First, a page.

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Will Marian Bear Park and the 52 continue to coexist?

Adding three lanes between 5 and 805

A who’s who of environmental organizations: Audubon Society, Marian Bear Recreation Council, California Native Plant Society, and Friends of Rose Creek. - Image by Irvin Gavidor
A who’s who of environmental organizations: Audubon Society, Marian Bear Recreation Council, California Native Plant Society, and Friends of Rose Creek.

Occupying San Clemente Canyon alongside Highway 52 between I-5 and 805, Marian Bear Memorial Park is a small slice of riparian oasis in an urban landscape. Except for freeway noise, it’s easy to forget we’re in the city. A canopy of large old sycamores provides shade. San Clemente Creek trickles quietly. Then a truck rumbles by to remind us we’re close to the road, on a relatively narrow strip of green space, wedged between University City and Clairemont Mesa.

Place

Marian Bear Memorial Park

5544 Regents Road, San Diego

For several decades the freeway and the park have coexisted here, representing a commitment by city planners to protect San Clemente Canyon as a vital part of the Rose Creek watershed. Now Sandag is proposing to add more lanes of traffic to SR 52 where it runs alongside the park. But the plan isn’t final yet, and some locals want Mayor Todd Gloria to use his Sandag board vote to oppose it. Almost 4,000 people have signed a petition to “Save Marian Bear Park.”

"Even within the existing footprint, it’s still three more lanes of pollution, more runoff, more traffic.”

The draft for the 2021 Regional Plan, which guides growth until 2050, includes adding three managed lanes to 52 between 5 and 805, and all the way east to 15, to encourage carpooling. Additional transit connector lanes to 5 and 805 would carry new Rapid buses 870 and 890, which might be filled with commuters opting out of personal vehicles.

“The goal is to provide a compelling option to driving, while maximizing current infrastructure,” said Coleen Clementson of Sandag. For the part of 52 that parallels the park, “There is no intention to go beyond the existing footprint [of SR 52].” Computer modeling with all the inputs from projected transit projects in the 2050 plan shows a greenhouse gas reduction of 20.4 percent per person, said Clementson, slightly better than the state-mandated target of 19 percent below 2005 levels.

Marian Bear in the 1970s succeeded in having the 52 moved from the canyon floor to the hillsides above it.

“But even within the existing footprint, it’s still three more lanes of pollution, more runoff, more traffic,” said Deborah Knight, Friends of Rose Canyon director, who works to preserve green spaces and habitat. More noise will discourage migratory birds and wildlife from using the vital canyon corridor, more runoff will further degrade the quality of the water that flows from there into Mission Bay.

Gathered on the bank of San Clemente Creek on an overcast Monday afternoon, it’s a who’s who of environmental organizations: Audubon Society, Marian Bear Recreation Council, California Native Plant Society, and Friends of Rose Creek. They mobilized when they learned about Sandag’s plan, circulating a petition. One signer commented, “Why are we investing in more infrastructure for cars?!?! Expanding our freeways at the expense of our remaining open spaces is not the answer to traffic that San Diego needs.”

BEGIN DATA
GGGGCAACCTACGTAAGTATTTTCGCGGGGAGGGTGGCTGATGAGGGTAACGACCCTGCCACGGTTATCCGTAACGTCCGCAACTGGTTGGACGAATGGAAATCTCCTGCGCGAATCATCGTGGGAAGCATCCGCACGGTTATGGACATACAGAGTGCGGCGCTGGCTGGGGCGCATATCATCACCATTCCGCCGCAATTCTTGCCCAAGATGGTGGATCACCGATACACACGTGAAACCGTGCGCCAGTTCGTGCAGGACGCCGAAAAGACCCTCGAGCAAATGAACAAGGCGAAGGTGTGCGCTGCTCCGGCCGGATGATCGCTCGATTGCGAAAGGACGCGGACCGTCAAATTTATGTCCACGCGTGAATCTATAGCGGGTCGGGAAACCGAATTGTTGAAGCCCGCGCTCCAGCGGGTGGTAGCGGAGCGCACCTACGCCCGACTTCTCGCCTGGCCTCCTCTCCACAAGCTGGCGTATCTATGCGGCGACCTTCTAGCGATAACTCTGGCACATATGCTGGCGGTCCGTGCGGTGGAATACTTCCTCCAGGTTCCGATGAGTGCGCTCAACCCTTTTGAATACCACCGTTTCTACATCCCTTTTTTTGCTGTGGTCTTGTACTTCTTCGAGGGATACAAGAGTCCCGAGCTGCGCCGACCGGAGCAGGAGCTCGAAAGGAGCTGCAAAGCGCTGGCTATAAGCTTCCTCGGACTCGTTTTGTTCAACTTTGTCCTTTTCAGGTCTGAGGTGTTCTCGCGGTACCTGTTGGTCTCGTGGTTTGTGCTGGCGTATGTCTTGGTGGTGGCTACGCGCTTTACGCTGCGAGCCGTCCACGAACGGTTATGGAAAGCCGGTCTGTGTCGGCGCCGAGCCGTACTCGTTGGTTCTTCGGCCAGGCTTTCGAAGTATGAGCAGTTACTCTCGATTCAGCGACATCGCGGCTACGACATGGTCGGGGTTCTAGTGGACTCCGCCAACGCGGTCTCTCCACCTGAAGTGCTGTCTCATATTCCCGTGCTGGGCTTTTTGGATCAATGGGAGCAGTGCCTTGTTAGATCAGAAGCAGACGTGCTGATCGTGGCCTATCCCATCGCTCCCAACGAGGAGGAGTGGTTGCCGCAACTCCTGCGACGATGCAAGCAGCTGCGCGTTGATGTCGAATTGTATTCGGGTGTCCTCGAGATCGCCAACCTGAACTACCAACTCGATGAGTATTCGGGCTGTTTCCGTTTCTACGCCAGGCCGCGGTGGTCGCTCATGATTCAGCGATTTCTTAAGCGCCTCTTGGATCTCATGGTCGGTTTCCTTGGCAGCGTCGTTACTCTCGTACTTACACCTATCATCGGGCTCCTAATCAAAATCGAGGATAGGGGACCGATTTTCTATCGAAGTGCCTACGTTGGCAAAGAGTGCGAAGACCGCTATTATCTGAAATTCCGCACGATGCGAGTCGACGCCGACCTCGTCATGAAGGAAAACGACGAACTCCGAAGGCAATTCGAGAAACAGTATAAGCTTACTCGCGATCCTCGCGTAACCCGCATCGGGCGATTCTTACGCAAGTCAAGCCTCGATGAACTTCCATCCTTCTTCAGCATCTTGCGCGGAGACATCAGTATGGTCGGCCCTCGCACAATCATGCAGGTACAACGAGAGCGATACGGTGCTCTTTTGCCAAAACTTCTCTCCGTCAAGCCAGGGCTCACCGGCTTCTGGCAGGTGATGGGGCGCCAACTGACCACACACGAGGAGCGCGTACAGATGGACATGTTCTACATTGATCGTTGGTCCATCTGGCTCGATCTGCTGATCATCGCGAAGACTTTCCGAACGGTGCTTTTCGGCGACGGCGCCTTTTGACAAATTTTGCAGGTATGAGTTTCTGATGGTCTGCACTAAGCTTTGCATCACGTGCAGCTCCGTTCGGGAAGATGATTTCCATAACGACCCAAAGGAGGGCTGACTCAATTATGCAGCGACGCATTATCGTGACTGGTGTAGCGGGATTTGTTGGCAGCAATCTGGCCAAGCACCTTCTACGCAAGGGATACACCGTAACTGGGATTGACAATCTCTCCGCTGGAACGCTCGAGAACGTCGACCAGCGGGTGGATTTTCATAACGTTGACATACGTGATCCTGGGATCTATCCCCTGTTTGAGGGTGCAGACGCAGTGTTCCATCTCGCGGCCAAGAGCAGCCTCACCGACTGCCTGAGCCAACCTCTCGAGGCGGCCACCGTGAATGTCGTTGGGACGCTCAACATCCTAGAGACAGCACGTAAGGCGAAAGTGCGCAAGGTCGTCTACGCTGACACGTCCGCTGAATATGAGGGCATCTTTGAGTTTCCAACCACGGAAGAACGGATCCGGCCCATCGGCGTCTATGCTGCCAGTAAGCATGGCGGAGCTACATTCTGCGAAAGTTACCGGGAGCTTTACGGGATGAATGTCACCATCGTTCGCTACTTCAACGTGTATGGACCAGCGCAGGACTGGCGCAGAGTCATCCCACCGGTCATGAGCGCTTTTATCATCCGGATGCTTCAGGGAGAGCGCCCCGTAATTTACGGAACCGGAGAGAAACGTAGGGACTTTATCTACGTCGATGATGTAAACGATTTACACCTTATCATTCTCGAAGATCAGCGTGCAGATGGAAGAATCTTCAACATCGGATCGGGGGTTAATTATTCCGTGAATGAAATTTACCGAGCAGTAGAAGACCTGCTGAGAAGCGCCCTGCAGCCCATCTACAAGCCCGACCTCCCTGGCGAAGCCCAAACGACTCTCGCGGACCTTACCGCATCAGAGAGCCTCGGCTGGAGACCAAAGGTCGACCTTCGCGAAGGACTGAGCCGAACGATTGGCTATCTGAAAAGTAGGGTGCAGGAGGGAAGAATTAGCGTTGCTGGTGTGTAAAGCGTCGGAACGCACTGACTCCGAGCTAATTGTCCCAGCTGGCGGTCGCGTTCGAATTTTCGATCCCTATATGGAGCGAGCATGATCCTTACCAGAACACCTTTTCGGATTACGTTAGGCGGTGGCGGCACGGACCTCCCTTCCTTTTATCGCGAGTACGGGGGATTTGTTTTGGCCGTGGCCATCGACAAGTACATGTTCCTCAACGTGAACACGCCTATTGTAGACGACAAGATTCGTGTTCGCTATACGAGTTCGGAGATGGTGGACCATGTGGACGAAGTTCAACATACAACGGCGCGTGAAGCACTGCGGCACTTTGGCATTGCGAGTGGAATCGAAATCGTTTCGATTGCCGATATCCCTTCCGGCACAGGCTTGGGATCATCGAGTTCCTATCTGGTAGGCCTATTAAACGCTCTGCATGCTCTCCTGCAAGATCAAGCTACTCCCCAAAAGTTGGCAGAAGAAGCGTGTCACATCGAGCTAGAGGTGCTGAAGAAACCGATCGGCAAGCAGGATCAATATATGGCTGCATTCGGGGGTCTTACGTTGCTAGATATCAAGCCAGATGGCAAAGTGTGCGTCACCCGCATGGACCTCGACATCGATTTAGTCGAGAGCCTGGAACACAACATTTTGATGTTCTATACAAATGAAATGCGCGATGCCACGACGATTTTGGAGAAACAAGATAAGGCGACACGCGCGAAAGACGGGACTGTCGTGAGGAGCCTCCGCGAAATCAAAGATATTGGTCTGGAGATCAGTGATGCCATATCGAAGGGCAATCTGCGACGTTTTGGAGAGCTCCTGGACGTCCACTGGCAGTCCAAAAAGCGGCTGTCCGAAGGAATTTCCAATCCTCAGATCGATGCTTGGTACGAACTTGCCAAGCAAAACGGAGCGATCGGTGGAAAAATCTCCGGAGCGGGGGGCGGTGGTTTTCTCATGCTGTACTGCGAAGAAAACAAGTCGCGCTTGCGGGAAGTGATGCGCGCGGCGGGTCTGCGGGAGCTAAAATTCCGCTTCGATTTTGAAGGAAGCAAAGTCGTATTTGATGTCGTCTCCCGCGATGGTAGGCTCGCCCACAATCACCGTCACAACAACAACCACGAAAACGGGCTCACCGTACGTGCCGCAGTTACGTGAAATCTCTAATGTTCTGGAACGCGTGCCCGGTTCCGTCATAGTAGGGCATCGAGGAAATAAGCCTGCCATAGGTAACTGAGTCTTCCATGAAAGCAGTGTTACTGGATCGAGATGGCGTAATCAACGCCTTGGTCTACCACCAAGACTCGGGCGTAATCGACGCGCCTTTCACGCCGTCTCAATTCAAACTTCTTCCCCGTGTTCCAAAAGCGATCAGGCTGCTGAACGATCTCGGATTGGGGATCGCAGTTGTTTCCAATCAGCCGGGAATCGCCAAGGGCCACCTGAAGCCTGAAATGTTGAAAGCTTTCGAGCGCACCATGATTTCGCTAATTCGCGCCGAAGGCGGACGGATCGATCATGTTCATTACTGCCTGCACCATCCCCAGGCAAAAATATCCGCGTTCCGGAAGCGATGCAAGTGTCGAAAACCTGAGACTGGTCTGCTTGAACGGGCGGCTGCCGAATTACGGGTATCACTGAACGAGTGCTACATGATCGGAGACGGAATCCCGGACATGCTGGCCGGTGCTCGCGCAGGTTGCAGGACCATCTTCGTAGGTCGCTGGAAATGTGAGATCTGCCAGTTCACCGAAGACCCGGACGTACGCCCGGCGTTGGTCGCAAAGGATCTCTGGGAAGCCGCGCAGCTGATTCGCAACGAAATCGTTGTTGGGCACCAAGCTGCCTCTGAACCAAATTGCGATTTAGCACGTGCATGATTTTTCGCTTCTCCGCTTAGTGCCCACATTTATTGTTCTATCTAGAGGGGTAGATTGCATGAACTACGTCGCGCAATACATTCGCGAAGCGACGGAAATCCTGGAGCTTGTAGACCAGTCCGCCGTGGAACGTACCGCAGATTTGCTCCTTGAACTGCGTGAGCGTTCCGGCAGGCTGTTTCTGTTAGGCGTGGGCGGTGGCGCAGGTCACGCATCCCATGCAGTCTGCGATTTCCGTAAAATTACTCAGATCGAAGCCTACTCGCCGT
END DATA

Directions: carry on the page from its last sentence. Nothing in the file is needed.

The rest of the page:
At night, deer, bobcats, mountain lions, coyotes traverse the canyon.

Elementary school students from Whitman and Hawthorne can walk to the park on field trips—descending through adjacent canyons to reach the stream and put their hands in the water. At night, deer, bobcats, mountain lions, coyotes, and a whole cast of nocturnal characters traverse the canyon. Jim Peugh of San Diego Audubon Society pointed out that the park provides a crucial wildlife connection to open space at Miramar—and local jurisdictions are obligated by the Multiple Species Conservation Program to comply with laws that protect large, connected habitat preserves.

Clementson said reconfiguring the 52 could result in improved wildlife corridors and further preservation of habitat, like the I-5 improvement project in Carlsbad that included restoring wetlands. But before any ground breaks on the 52 improvement project, Clementson said, an environmental impact report would be conducted. Details will be worked out in the future, after 2035 and before 2050.

“Come 2045, much of the plan will be built out. And our urban population will be far denser and Marian Bear Park’s open space even more valuable for both people and wildlife. It will then fall to San Diego’s future mayor and other elected officials to assess: do we need these three additional highway lanes badly enough ... and is building them worth the damage to Marian Bear Park?” Knight said.

“The city says it’s committed to CO2 reduction. It’s hard to say how adding three lanes of traffic reduces greenhouse gas emissions,” said Frank Landis of California Native Plant Society.

This is not the first fight San Diegans have put up for San Clemente Canyon. The park itself wouldn’t exist if not for the efforts of activist Marian Bear, a Clairemont Mesa resident who in the 1970s succeeded in having the 52 moved from the canyon floor to the hillsides above it, to preserve the creek.

“So the city has a tradition of protecting this park,” Knight said. She wants San Diego Mayor Todd Gloria, San Diego County Supervisor Terra Lawson-Remer, and San Diego City Council President Jennifer Campbell — all on Sandag’s board of directors — to simply delete from the regional plan the three additional lanes of traffic on the 52 between I-5 and I-805 before they vote on the plan in December.

“They can’t say they don’t know about it,” Knight said. “It will be on their watch if it goes in the plan.”